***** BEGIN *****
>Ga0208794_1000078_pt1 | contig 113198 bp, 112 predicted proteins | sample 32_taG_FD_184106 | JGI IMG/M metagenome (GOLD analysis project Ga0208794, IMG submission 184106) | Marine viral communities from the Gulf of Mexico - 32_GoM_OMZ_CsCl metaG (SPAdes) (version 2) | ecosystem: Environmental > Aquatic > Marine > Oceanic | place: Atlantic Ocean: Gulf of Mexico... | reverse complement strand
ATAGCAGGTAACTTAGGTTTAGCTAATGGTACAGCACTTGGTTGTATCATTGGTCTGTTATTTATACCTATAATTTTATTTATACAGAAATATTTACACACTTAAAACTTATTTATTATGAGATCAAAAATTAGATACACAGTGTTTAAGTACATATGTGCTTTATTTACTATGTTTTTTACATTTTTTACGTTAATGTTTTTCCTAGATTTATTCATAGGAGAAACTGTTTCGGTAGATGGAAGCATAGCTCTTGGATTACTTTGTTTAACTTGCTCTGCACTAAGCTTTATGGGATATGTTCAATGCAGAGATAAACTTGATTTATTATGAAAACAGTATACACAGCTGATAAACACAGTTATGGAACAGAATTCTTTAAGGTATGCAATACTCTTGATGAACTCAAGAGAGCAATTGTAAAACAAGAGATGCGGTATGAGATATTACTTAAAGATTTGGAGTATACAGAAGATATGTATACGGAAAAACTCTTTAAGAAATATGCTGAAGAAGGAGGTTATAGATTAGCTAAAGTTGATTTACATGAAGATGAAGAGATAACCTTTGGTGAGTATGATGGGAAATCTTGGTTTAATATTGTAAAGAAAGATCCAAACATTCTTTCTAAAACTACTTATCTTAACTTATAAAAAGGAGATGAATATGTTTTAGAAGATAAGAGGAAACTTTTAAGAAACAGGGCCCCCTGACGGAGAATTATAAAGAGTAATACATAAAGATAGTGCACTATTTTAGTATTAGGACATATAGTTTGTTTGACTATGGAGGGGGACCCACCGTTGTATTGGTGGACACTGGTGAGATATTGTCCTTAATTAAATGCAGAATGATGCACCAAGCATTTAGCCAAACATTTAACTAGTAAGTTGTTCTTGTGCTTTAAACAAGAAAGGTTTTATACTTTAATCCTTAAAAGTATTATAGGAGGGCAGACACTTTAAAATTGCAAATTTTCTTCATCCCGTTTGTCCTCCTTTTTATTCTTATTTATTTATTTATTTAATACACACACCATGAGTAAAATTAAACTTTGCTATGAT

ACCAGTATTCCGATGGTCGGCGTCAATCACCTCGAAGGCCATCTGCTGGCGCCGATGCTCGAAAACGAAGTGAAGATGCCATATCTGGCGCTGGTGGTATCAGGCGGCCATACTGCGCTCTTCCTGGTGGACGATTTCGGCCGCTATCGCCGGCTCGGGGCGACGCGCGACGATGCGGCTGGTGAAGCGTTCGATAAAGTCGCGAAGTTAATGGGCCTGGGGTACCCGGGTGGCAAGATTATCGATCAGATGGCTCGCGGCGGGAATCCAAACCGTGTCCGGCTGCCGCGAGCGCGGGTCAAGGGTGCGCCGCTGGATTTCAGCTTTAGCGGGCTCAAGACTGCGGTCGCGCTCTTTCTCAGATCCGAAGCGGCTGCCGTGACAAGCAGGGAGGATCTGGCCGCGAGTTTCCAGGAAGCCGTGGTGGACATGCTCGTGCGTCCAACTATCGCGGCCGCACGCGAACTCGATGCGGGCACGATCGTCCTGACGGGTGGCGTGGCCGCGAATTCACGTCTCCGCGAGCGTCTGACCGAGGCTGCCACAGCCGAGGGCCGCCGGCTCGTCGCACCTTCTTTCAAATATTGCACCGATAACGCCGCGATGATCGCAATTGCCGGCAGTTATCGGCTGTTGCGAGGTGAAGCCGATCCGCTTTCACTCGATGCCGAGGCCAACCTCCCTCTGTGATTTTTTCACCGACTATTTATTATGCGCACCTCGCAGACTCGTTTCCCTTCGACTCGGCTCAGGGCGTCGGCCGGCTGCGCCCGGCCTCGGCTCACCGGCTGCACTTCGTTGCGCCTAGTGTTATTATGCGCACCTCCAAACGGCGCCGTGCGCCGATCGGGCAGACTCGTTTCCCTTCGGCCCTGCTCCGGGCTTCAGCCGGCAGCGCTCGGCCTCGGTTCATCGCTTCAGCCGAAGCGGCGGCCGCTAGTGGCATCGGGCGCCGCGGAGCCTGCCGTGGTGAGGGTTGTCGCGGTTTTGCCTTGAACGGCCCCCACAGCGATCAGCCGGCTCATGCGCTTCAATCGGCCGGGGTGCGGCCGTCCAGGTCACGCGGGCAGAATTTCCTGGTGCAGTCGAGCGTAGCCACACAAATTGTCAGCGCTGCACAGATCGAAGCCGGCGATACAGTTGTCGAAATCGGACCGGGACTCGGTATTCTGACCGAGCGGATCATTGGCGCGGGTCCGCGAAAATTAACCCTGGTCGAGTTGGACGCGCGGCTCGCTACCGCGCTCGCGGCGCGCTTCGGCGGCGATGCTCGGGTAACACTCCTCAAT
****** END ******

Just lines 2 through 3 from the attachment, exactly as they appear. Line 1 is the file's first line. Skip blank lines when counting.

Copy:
ATAGCAGGTAACTTAGGTTTAGCTAATGGTACAGCACTTGGTTGTATCATTGGTCTGTTATTTATACCTATAATTTTATTTATACAGAAATATTTACACACTTAAAACTTATTTATTATGAGATCAAAAATTAGATACACAGTGTTTAAGTACATATGTGCTTTATTTACTATGTTTTTTACATTTTTTACGTTAATGTTTTTCCTAGATTTATTCATAGGAGAAACTGTTTCGGTAGATGGAAGCATAGCTCTTGGATTACTTTGTTTAACTTGCTCTGCACTAAGCTTTATGGGATATGTTCAATGCAGAGATAAACTTGATTTATTATGAAAACAGTATACACAGCTGATAAACACAGTTATGGAACAGAATTCTTTAAGGTATGCAATACTCTTGATGAACTCAAGAGAGCAATTGTAAAACAAGAGATGCGGTATGAGATATTACTTAAAGATTTGGAGTATACAGAAGATATGTATACGGAAAAACTCTTTAAGAAATATGCTGAAGAAGGAGGTTATAGATTAGCTAAAGTTGATTTACATGAAGATGAAGAGATAACCTTTGGTGAGTATGATGGGAAATCTTGGTTTAATATTGTAAAGAAAGATCCAAACATTCTTTCTAAAACTACTTATCTTAACTTATAAAAAGGAGATGAATATGTTTTAGAAGATAAGAGGAAACTTTTAAGAAACAGGGCCCCCTGACGGAGAATTATAAAGAGTAATACATAAAGATAGTGCACTATTTTAGTATTAGGACATATAGTTTGTTTGACTATGGAGGGGGACCCACCGTTGTATTGGTGGACACTGGTGAGATATTGTCCTTAATTAAATGCAGAATGATGCACCAAGCATTTAGCCAAACATTTAACTAGTAAGTTGTTCTTGTGCTTTAAACAAGAAAGGTTTTATACTTTAATCCTTAAAAGTATTATAGGAGGGCAGACACTTTAAAATTGCAAATTTTCTTCATCCCGTTTGTCCTCCTTTTTATTCTTATTTATTTATTTATTTAATACACACACCATGAGTAAAATTAAACTTTGCTATGAT

ACCAGTATTCCGATGGTCGGCGTCAATCACCTCGAAGGCCATCTGCTGGCGCCGATGCTCGAAAACGAAGTGAAGATGCCATATCTGGCGCTGGTGGTATCAGGCGGCCATACTGCGCTCTTCCTGGTGGACGATTTCGGCCGCTATCGCCGGCTCGGGGCGACGCGCGACGATGCGGCTGGTGAAGCGTTCGATAAAGTCGCGAAGTTAATGGGCCTGGGGTACCCGGGTGGCAAGATTATCGATCAGATGGCTCGCGGCGGGAATCCAAACCGTGTCCGGCTGCCGCGAGCGCGGGTCAAGGGTGCGCCGCTGGATTTCAGCTTTAGCGGGCTCAAGACTGCGGTCGCGCTCTTTCTCAGATCCGAAGCGGCTGCCGTGACAAGCAGGGAGGATCTGGCCGCGAGTTTCCAGGAAGCCGTGGTGGACATGCTCGTGCGTCCAACTATCGCGGCCGCACGCGAACTCGATGCGGGCACGATCGTCCTGACGGGTGGCGTGGCCGCGAATTCACGTCTCCGCGAGCGTCTGACCGAGGCTGCCACAGCCGAGGGCCGCCGGCTCGTCGCACCTTCTTTCAAATATTGCACCGATAACGCCGCGATGATCGCAATTGCCGGCAGTTATCGGCTGTTGCGAGGTGAAGCCGATCCGCTTTCACTCGATGCCGAGGCCAACCTCCCTCTGTGATTTTTTCACCGACTATTTATTATGCGCACCTCGCAGACTCGTTTCCCTTCGACTCGGCTCAGGGCGTCGGCCGGCTGCGCCCGGCCTCGGCTCACCGGCTGCACTTCGTTGCGCCTAGTGTTATTATGCGCACCTCCAAACGGCGCCGTGCGCCGATCGGGCAGACTCGTTTCCCTTCGGCCCTGCTCCGGGCTTCAGCCGGCAGCGCTCGGCCTCGGTTCATCGCTTCAGCCGAAGCGGCGGCCGCTAGTGGCATCGGGCGCCGCGGAGCCTGCCGTGGTGAGGGTTGTCGCGGTTTTGCCTTGAACGGCCCCCACAGCGATCAGCCGGCTCATGCGCTTCAATCGGCCGGGGTGCGGCCGTCCAGGTCACGCGGGCAGAATTTCCTGGTGCAGTCGAGCGTAGCCACACAAATTGTCAGCGCTGCACAGATCGAAGCCGGCGATACAGTTGTCGAAATCGGACCGGGACTCGGTATTCTGACCGAGCGGATCATTGGCGCGGGTCCGCGAAAATTAACCCTGGTCGAGTTGGACGCGCGGCTCGCTACCGCGCTCGCGGCGCGCTTCGGCGGCGATGCTCGGGTAACACTCCTCAAT